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pected, and in a moment I knew, the reason. The nest was empty. Where, then, could be those youngsters, less than a week old, who four days before were blind and bare of feathers? They could not have flown; they must have been hurried out of the nest as soon as they could stand. Could it be because I knew their secret? I felt myself a monster, and I tried to make amends by hunting them up and replacing them. But the canny parents, as usual, outwitted me. Not only had they removed their infants, but they had hidden them so securely that I could not find them, and I was sure, from their movements, that they were not bereaved.

I began my search by trying to follow the wily singer, who appeared to understand, and regard it as a joke. First he led me up the lane, then I had to follow down the lane; the next minute he shouted from the blackberry patch, and I had to go around the wall to reach him. Alas, the race between wings and feet is hopeless! I abandoned that plan, and resolved to go to a grove not heretofore invaded, being absolutely impene trable from undergrowth. My way led across a cornfield, over stone walls, through thickets and bushes everywhere. Many other birds I startled, and at last came a chat's "mew" from a wild jungle of ailantus and brambles, which nothing less effective than an axe could pass through. But on I went around the edge, the chat's call accompanying me, and at the point where it sounded loudest I dropped to a humble position, hoping that eyes might enter further than feet. Nothing to be seen or heard but

a fit of wings. The singer tried to lead me away, but I was serious and not to be coaxed, and all his manœuvres failed. I seated myself on the ground, for now I heard low, soft baby calls, and determined to stay there till the crack of doom, or till I had solved the mystery of those calls.

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But I did not stay so long, and I did not see the babies. An hour or two of watching weakened my determination, and slowly and sadly I wended my way homeward; admiring, while I execrated, the too, too clever tactics of the chat. But I did make one discovery, that a sound which had puzzled me, like the distant blow of an axe against a tree, must be added to the répertoire of the chat mother. I saw her utter it, and saw the strange movement of the throat in doing so. The sound seemed to come up in bubbles, which distended her throat on the outside, exactly as if they had been beads as big as shoe buttons.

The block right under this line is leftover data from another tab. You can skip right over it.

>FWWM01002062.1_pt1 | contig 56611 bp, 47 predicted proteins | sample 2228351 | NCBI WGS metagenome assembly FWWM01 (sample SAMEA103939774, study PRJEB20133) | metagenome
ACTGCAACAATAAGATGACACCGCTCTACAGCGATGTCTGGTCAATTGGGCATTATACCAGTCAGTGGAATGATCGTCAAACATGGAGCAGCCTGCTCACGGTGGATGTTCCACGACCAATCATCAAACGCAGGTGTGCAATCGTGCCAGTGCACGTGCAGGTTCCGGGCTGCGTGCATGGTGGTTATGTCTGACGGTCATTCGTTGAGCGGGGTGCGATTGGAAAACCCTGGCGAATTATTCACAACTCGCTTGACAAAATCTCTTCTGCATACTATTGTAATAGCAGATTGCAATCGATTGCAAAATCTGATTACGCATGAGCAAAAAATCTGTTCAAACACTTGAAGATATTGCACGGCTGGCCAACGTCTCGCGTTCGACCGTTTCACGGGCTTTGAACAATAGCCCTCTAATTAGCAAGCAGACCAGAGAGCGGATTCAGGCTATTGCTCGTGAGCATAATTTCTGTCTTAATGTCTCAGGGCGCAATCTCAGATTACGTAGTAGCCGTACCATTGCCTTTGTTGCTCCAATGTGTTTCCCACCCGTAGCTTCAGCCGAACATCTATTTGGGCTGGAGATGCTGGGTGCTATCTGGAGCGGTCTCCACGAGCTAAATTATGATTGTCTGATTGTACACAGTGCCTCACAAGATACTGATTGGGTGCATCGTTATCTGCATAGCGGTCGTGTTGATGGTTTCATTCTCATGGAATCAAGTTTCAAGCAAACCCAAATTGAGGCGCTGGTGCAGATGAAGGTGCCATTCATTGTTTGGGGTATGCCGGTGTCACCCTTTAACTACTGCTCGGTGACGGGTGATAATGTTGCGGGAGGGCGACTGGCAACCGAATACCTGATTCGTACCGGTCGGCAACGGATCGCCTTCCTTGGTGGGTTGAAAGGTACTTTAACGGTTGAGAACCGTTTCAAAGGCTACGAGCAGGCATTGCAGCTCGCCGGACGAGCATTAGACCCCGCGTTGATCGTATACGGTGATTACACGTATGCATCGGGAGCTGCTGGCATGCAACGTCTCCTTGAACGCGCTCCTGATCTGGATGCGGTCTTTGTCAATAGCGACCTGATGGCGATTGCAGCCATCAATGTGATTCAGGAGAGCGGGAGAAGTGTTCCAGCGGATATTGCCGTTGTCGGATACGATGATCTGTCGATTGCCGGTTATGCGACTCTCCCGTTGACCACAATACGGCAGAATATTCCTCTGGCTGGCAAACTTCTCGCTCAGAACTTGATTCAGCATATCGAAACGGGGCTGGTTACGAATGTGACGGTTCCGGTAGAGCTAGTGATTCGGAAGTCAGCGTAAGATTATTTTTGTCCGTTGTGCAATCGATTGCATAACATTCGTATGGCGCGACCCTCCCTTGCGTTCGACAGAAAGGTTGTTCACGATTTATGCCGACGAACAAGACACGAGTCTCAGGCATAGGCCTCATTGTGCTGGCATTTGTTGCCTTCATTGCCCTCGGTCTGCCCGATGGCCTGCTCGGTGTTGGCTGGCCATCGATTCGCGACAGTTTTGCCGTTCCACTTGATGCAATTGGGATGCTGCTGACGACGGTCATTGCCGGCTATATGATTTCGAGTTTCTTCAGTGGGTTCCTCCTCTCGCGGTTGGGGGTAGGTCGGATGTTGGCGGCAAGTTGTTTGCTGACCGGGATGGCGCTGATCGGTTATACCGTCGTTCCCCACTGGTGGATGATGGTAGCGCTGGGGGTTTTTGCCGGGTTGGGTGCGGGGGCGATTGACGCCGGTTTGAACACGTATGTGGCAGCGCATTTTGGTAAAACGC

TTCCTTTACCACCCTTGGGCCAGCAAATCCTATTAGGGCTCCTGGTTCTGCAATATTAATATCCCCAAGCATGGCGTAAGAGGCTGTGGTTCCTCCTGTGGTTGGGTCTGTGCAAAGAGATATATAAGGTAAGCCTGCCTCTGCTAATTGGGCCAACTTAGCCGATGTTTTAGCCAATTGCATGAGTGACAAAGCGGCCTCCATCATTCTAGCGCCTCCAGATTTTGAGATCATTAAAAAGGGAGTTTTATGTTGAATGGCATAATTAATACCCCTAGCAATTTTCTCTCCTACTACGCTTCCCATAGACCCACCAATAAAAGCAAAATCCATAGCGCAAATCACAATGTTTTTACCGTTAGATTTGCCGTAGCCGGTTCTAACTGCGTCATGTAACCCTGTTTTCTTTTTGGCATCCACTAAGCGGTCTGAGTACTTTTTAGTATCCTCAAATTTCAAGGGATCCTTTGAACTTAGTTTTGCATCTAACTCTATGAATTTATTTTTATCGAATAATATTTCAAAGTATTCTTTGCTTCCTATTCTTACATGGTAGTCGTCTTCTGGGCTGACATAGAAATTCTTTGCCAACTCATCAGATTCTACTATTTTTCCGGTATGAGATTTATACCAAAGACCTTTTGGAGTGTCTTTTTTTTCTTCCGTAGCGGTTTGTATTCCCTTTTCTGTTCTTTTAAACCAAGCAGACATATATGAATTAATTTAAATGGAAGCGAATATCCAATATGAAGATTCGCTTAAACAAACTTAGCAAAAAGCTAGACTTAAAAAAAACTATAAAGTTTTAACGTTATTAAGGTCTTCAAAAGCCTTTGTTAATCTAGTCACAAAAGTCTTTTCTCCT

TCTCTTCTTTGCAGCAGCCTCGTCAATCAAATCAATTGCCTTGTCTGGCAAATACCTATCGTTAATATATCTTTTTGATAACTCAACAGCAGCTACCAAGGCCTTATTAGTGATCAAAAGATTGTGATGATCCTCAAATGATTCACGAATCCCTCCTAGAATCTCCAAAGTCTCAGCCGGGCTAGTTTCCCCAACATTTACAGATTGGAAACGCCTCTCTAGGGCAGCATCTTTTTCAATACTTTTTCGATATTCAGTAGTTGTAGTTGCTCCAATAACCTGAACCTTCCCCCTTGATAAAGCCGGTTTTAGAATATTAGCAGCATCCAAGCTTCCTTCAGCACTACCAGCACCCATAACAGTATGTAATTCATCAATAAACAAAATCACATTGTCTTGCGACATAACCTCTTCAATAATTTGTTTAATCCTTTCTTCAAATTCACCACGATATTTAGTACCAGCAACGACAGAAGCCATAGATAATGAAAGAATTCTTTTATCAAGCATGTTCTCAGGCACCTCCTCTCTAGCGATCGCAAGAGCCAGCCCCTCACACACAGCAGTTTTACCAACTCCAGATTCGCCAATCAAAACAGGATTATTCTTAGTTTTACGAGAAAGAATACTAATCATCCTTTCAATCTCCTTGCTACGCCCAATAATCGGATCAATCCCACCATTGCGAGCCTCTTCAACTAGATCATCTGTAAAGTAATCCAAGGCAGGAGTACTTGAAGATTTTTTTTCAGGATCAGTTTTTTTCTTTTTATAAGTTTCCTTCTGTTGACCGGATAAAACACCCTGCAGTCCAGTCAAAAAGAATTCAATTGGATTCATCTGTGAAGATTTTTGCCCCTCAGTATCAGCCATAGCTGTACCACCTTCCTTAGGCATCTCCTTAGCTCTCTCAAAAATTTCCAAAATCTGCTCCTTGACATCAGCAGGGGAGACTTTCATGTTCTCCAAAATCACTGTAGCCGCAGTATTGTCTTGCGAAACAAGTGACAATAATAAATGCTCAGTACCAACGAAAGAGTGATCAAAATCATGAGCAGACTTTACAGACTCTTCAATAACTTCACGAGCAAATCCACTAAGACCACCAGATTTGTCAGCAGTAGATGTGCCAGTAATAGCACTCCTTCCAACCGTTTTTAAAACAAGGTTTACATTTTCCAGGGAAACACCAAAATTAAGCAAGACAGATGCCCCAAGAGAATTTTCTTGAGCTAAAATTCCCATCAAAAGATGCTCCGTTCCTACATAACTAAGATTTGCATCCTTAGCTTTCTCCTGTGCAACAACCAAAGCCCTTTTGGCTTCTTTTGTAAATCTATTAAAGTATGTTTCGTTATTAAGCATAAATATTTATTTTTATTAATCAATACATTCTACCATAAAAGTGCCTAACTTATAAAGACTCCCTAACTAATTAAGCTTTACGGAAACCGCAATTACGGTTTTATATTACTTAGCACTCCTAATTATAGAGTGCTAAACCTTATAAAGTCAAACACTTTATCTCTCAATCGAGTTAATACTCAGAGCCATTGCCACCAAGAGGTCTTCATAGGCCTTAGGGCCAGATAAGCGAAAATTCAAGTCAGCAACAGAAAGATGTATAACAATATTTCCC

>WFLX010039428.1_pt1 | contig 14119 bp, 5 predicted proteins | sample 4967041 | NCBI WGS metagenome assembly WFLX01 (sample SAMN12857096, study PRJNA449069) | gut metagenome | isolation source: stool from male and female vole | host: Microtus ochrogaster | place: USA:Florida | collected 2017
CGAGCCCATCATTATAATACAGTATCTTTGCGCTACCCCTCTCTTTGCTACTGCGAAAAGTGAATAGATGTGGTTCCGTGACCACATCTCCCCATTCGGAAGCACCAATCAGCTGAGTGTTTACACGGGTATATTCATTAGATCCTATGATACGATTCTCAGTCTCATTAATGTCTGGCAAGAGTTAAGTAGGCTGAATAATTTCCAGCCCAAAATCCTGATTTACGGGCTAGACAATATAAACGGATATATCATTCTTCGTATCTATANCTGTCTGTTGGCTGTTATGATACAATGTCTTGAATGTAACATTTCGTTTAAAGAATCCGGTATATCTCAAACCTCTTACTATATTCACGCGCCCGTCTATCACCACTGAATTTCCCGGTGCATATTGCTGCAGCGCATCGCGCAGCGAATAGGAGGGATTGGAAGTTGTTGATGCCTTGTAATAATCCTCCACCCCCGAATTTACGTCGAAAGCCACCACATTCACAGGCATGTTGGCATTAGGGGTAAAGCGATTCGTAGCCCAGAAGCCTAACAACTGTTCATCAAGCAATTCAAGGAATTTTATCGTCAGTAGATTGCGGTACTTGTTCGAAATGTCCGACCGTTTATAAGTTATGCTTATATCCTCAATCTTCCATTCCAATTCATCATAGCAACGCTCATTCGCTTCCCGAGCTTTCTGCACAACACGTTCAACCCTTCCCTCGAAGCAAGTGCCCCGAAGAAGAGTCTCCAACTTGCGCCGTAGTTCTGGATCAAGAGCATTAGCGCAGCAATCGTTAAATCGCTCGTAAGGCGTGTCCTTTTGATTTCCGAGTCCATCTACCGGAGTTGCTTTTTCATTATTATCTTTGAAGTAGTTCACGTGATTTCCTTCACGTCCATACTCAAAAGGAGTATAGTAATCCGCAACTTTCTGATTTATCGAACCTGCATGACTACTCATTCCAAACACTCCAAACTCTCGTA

I was not to be wholly disappointed. Fate had one crumb of consolation for me, for I saw at last a chat baby. He was a quiet, well-behaved little fellow, with streaks on throat and breast, and dull yellow underparts. His manners were subdued, and gave no hint of the bumptious acrobat he might live to be.

While the vagaries of chat life had been drawing me down toward the lane, the feathered world on the other side of the house had not been idle, and glad now to avoid the ruined lane and the deserted berry patch, I turned my attention to a bird drama nearer home, the story of which must have a chapter to itself.

Olive Thorne Miller.


THERE is a more radical difference between the Republican party and the Democratic party than appears at first sight. Their political opinions, indeed, are not sharply discriminated. In each party we find some protectionists and some free-traders, gold men and silver men, civil service reformers and adherents of the spoils doctrine. Upon foreign affairs, as we have learned by recent experience, political opinion does not run in anything like strict accordance with party lines. The real distinction between the two parties lies in, or perhaps we should say, rather, springs from, the elements of which they are composed. The average or typical Democrat is a very different kind of man from the average or typical Republican; and this difference is recognized by everybody in a general way. Thus, if a person at all familiar with American politics were walking down Broadway, in the city of New York, he would certainly assume that the laborer digging up the, street with a pickaxe was a Democrat; and so of the policeman at the crossing, of the fireman rushing past on his engine, of the 'bus driver, of the motor-man on the electric car. But as to the shopkeepers along the street, both Jew and Gentile, both wholesaler and retailer, he would set them down as Republicans. When he reached the lower part of Broadway, where lawyers and bankers abound, there would be more uncertainty in his calculations; still, by far the greater number of lawyers and bankers would be Republicans. And what is true of New York, in this matter, is true, though of course with many variations and exceptions, of the whole country, saving the Southern States. It is a frequent saying among Republicans that the great body of uneducated voters are found in the ranks of their opponents; the Democrats, they declare, re

present the ignorance of the country. The Democrat has a strong feeling for what he regards as his personal rights, the Republican a greater regard for institutions and for the strength of the government. The Republican has more money, and he occupies a position which is thought to be higher in the social scale. There is a corresponding difference between the Democratic and the Republican ideals of a public man; and these ideals are usually realized. Politicians may pull and haul as they will, but in the long run, so far as the highest elective offices are concerned, the voters get their own way; they elect the kind of man that they like.